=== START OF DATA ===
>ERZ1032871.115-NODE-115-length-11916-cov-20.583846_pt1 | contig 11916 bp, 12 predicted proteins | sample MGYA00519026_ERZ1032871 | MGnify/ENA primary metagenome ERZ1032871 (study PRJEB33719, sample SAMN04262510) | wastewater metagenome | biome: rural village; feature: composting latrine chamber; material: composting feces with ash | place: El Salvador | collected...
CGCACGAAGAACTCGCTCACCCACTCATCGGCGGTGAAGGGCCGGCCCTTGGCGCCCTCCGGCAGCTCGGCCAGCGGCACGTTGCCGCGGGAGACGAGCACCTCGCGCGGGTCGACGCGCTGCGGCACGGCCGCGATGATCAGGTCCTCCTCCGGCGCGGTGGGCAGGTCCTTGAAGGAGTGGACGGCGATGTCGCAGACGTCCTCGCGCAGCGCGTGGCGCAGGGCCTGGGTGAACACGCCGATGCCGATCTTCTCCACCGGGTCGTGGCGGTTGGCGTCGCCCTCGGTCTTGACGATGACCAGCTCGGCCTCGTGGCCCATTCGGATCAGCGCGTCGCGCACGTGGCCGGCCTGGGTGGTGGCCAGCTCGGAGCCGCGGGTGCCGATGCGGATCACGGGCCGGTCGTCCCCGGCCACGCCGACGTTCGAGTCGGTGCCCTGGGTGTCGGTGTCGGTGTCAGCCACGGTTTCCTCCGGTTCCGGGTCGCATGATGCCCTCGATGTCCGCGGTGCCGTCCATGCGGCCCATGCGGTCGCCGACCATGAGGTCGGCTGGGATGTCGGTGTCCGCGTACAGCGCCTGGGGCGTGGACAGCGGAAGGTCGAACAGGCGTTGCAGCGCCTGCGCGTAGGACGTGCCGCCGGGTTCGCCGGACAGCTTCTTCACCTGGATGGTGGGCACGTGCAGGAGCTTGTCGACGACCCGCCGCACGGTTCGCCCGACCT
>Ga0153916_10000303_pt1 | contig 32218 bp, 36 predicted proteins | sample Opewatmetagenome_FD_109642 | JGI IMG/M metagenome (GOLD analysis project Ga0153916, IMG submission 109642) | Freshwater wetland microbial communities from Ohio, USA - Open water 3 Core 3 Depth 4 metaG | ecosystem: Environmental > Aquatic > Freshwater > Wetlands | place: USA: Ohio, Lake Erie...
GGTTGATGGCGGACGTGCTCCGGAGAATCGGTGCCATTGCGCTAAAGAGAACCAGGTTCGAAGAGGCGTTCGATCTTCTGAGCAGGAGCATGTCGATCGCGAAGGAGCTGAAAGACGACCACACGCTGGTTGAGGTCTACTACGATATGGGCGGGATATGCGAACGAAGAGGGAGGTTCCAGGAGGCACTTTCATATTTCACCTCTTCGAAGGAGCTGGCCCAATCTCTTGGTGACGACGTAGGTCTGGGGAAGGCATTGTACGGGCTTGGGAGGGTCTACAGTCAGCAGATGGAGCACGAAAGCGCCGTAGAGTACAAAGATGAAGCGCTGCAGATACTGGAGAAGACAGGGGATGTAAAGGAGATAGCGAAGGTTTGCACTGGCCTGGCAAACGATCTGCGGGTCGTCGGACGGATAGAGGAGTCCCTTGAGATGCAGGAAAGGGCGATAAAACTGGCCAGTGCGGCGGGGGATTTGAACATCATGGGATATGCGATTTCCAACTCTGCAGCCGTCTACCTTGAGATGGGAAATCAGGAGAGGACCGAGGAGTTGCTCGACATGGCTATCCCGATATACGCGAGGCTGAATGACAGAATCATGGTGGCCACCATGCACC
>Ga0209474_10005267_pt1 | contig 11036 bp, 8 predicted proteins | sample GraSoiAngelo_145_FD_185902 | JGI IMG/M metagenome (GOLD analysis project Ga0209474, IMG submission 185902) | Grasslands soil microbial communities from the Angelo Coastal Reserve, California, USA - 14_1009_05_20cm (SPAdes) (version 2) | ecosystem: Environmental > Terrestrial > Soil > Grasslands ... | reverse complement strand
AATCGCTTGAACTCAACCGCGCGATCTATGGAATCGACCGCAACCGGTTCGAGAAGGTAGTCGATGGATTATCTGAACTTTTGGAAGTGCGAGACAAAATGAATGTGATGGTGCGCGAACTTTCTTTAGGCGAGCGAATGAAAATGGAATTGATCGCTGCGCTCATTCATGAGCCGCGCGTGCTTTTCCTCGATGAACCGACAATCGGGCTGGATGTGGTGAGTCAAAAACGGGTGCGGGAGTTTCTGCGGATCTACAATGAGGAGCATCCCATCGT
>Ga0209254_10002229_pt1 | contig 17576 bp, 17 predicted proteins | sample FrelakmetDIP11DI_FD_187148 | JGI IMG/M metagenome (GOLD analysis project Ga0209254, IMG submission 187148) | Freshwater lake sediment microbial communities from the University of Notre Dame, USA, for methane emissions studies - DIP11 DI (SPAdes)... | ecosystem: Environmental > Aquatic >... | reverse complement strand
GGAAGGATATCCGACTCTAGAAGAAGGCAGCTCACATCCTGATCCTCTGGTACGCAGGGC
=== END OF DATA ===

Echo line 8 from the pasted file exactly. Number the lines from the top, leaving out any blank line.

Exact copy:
GGAAGGATATCCGACTCTAGAAGAAGGCAGCTCACATCCTGATCCTCTGGTACGCAGGGC